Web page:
Wireless Biomedical Pressure Sensor
A Hermetically-Sealed LC Resonator for Remote Pressure Monitoring
This work is fabricating an integrated LC resonator structure fabricated by using bulk micromachining and anodic bonding technologies. In this resonator structure, pressure change is monitored by a capacitive pressure sensor and results in the change of resonance frequency. The resonance frequency shift is detected by inductive coupling from an external transmission coil; therefore, pressure can be wirelessly monitored from passive LC resonators. It has been reported that intraocular pressure can be measured by passive LC resonator structure [1,2]. However, the previous structures are bulky and manually assembled in hybrid package. This is the first report on a fully-integrated LC resonator sensor which is hermetically sealed in a micromachined structure.
Figure 1 shows the structure of the proposed LC resonance pressure sensor. A capacitive pressure sensor is formed using p+ silicon membrane and a metal electrode on the glass substrate. An inductor is defiend outside the pressure sensor diaphragm and is connected to the capacitor electrodes. This inductor is surrounded by thick p+ silicon rims, so that the whole structure is hermetically-sealed. Only the silicon and the glass substrate are exposed externally, allowing this structure to be used safely for biomedical applications.
Figure 2 briefly shows the fabrication process of the structure. First, silicon is anisotropically etched in KOH to form a shallow trench (3mm) for the capacitive sensor diaphragm and a deep pocket where the inductor coil will be surrounded. Next, deep boron diffusion (12mm) is carried for the rim of the pressure sensor and the surrounding protection layer for the inductor. A shallow boron diffusion (3mm) is performed to define the pressure sensor diaphragm which is 1mm x 1mm in its size. On the glass (Corning #7740), metal electrode is deposited using Cr/Au (30nm/200nm) for the bottom electrode of the capacitive pressure sensor, followed by the definition of 30m m-thick, 15m m-wide inductor coils. Copper is electroplated to form the inductor coil with a thick photoresist pattern as a mold. It is important to reduce the resistance of the inductor in order to achieve a high Q at the resonance frequency. To complete the structure, the silicon wafer and the glass substrate are anodically bonded. During the ano dic bonding, the pressure sensor diaphragm as well as the inductor coil is hermetically sealed. At the same time one end of the inductor coil is electrically connected to the p+ silicon which is the counter electrode of the capacitive pressure sensor. Finally, bulk silicon is selectively etched in EDP, leaving p+ silicon layers to form the diaphragm for the pressure sensor and the protection rims for the inductor coil. Figure 3 shows the picture of the fabricated device taken from the glass side. The device size measures 2.8mm x 2.8mm x 0.6mm.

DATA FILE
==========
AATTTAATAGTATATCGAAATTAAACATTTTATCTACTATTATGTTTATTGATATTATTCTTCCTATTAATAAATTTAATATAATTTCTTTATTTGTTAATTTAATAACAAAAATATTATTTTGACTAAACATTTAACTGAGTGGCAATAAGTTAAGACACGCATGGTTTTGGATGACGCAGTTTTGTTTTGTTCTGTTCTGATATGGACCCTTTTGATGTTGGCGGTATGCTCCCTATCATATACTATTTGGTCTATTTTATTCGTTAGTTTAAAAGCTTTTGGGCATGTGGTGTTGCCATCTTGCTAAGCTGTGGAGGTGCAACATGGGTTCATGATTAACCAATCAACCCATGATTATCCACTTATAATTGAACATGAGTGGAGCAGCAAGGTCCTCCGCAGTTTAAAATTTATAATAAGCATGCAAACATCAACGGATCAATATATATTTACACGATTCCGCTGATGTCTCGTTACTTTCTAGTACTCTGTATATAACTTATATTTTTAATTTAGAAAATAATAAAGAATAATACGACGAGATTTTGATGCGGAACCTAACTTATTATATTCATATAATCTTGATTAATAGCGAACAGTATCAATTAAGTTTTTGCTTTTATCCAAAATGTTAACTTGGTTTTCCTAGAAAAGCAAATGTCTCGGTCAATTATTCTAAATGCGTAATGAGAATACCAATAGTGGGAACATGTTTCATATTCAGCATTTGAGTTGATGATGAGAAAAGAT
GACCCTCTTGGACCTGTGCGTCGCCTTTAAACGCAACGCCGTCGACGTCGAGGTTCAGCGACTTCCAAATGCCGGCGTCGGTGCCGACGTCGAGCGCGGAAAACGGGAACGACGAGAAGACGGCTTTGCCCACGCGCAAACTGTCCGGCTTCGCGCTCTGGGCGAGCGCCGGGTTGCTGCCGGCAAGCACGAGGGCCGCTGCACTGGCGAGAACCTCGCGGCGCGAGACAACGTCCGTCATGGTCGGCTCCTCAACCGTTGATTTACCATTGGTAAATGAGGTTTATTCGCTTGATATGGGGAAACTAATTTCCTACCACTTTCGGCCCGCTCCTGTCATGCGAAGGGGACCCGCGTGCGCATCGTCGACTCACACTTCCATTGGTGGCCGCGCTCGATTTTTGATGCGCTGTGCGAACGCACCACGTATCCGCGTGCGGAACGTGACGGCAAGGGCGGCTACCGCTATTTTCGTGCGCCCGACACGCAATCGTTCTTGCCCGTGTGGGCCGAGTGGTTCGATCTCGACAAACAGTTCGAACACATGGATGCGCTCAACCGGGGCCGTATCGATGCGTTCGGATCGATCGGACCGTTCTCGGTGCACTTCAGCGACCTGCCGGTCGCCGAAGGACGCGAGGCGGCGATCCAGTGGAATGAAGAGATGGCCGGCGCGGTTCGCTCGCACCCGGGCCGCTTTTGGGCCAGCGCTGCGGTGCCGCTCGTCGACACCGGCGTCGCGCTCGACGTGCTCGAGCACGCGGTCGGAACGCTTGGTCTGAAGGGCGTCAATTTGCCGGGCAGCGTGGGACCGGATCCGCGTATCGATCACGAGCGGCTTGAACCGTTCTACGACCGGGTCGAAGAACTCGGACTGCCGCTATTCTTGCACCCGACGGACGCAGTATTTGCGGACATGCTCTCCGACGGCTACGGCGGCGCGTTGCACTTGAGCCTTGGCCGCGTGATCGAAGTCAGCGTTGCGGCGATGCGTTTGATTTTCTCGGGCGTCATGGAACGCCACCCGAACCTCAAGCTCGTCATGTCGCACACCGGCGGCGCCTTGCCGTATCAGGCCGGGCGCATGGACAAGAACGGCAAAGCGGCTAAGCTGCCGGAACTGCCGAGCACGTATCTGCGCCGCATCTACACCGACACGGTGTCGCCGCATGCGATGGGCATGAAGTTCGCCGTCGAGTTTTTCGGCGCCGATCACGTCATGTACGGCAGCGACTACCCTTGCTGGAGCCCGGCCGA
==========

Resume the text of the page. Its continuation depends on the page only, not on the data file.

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Figure 4 shows the measured characteristics of pressure sensor. Pressure sensitivity of 20000ppm/mmHg has been measured for the diaphragm thickness of 3m m. Total inductance of the coil has been measured as 220nH and its self-resonant frequency is about 500MHz which is much higher than the operating resonance frequency range of the LC structure (60-200MHz). Figure 5 shows the schematic diagram of the measurement system to remotely monitor pressure changes. Transmission coil transmits sinusoidal waveforms to the LC resonance pressure sensor at different frequencies depending on VCO signal levels. Resonance frequency can be detected from the impedance change at the node of transmission coil due to inductive coupling. Figure 6 shows the typical response curve observed at the detector circuit. From this resonance frequency, pressure responsivity has been estimated as 2MHz/mmHg. This micromachined, hermetically-sealed structure is suitable for biomedical applications such as intraocular, cadiovascular, and brain pressure monitoring.